Card check party Jan 24

1/19/2012: The union organizers are having their official card check election opening event 12:30 – 3:00, Jan 24 in the Pape room of the art museum. I think they will win. I don’t know what the timeline is like after that – presumably elections for union boss, committees, constitution, etc. Some process to determine dues, which will presumably be in the 0.75% to 1.25% range. Maybe there will be some challenges over definition of the bargaining unit – the organizers do not seem worried on this. At some point – a year from now? – bargaining with the administration over a contract. There’s a little more info here. My preference is for a union that focuses on salary and staffing levels. Take that money off the top, before JH gets its hands on it and starts spending it on themselves, police, athletics subsidies etc.

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38 Responses to Card check party Jan 24

  1. Anonymous says:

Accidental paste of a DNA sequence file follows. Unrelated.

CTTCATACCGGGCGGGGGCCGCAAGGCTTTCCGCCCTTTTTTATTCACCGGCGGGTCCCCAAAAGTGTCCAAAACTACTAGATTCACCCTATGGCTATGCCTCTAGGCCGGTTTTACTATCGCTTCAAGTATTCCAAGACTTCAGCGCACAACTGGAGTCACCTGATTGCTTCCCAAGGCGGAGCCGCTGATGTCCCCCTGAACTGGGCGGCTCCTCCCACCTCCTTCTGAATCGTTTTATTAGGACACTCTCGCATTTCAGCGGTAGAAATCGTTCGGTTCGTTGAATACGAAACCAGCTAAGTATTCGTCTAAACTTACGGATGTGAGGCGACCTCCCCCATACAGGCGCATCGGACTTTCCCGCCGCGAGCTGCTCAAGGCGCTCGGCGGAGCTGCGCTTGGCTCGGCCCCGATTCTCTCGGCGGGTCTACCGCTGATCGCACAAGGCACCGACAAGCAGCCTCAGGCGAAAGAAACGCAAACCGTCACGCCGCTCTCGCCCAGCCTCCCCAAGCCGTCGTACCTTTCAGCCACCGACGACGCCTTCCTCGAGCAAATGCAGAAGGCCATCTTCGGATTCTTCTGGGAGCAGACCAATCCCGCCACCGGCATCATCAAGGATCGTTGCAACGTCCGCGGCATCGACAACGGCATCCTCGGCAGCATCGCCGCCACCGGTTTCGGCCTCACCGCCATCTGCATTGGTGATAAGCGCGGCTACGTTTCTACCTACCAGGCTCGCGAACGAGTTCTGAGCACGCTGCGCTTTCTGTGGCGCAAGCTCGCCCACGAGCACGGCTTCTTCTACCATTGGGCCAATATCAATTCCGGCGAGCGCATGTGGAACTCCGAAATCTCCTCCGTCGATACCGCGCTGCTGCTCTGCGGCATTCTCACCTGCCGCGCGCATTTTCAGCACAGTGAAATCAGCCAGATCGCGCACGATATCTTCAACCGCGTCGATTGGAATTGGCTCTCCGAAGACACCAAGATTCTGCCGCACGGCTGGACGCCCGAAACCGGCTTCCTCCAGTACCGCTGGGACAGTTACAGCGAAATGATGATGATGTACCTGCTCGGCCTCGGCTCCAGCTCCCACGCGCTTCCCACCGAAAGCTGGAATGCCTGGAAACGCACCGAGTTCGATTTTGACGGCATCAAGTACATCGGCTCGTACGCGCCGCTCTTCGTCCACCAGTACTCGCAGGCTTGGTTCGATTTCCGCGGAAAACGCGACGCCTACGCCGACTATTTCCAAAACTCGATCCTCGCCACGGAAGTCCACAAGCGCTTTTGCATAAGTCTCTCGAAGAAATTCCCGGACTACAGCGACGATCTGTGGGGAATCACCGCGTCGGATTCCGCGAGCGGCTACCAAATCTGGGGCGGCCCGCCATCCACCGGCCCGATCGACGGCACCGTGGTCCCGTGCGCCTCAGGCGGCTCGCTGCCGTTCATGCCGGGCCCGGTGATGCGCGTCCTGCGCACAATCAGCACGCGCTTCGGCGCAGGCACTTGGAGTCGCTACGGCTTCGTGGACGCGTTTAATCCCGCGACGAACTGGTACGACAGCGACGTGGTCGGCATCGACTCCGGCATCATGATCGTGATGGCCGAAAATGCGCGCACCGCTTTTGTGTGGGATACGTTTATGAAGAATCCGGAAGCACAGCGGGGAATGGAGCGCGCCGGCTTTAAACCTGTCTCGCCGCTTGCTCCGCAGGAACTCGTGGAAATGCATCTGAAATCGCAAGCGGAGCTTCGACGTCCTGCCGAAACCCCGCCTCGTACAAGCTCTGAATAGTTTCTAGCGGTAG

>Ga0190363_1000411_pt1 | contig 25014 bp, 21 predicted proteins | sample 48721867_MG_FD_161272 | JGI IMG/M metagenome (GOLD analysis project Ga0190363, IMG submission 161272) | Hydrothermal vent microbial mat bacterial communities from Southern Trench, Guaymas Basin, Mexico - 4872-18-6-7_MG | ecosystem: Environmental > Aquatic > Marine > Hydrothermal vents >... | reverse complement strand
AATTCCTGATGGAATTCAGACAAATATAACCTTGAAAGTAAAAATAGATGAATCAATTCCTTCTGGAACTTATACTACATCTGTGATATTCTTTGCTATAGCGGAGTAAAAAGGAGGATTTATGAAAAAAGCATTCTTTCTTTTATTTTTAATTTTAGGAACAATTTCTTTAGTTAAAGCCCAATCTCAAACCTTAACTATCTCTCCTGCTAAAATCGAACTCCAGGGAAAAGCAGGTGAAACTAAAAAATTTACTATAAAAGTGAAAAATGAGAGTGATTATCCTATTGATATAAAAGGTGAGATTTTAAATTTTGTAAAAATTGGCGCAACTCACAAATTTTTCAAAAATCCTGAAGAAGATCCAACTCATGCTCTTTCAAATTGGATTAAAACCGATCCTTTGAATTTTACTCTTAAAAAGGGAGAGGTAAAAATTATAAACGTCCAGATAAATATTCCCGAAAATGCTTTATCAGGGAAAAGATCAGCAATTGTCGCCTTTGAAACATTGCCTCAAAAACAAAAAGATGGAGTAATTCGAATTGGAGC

I hope they don’t win, but if they do, as a TT faculty member I will fight their right to tell us what to do to the very end.

    If UO Matters is now campaigning for the union, as appears to be the case, then UO Matters is making itself completely, less than worthless.

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  2. UO Matters says:

    I think they’re going to win. So the fight now moves to how to make sure the union is good for UO. This is going to require lots of work and participation from everyone.

    If those faculty who are the most skeptical of the idea of faculty unions don’t participate in union governance, we’re going to have a disastrously bad union.

    So I’m not going to use this blog to advocate for a faculty union – just to advocate for a *good* faculty union, given that we are going to have one.

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  3. Anonymous says:

    Why does it make sense for TTF, NTTF and OR’s to have a shared union?

    We have totally different objectives, markets, etc.

    If unions are to be discussed, they should be independent, the same way GTF’s and staff have their own unions.

    To me combining NTTF’s is like the NBA making a union with the NFL. Totally different markets, it makes no sense to combine them together.

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    • Anonymous says:

      Your metaphor is a little off base. It would actually be similar to NFL players joining in a union with NBA players, which, to tell the truth, would probably not be a bad idea from the point of view of the players.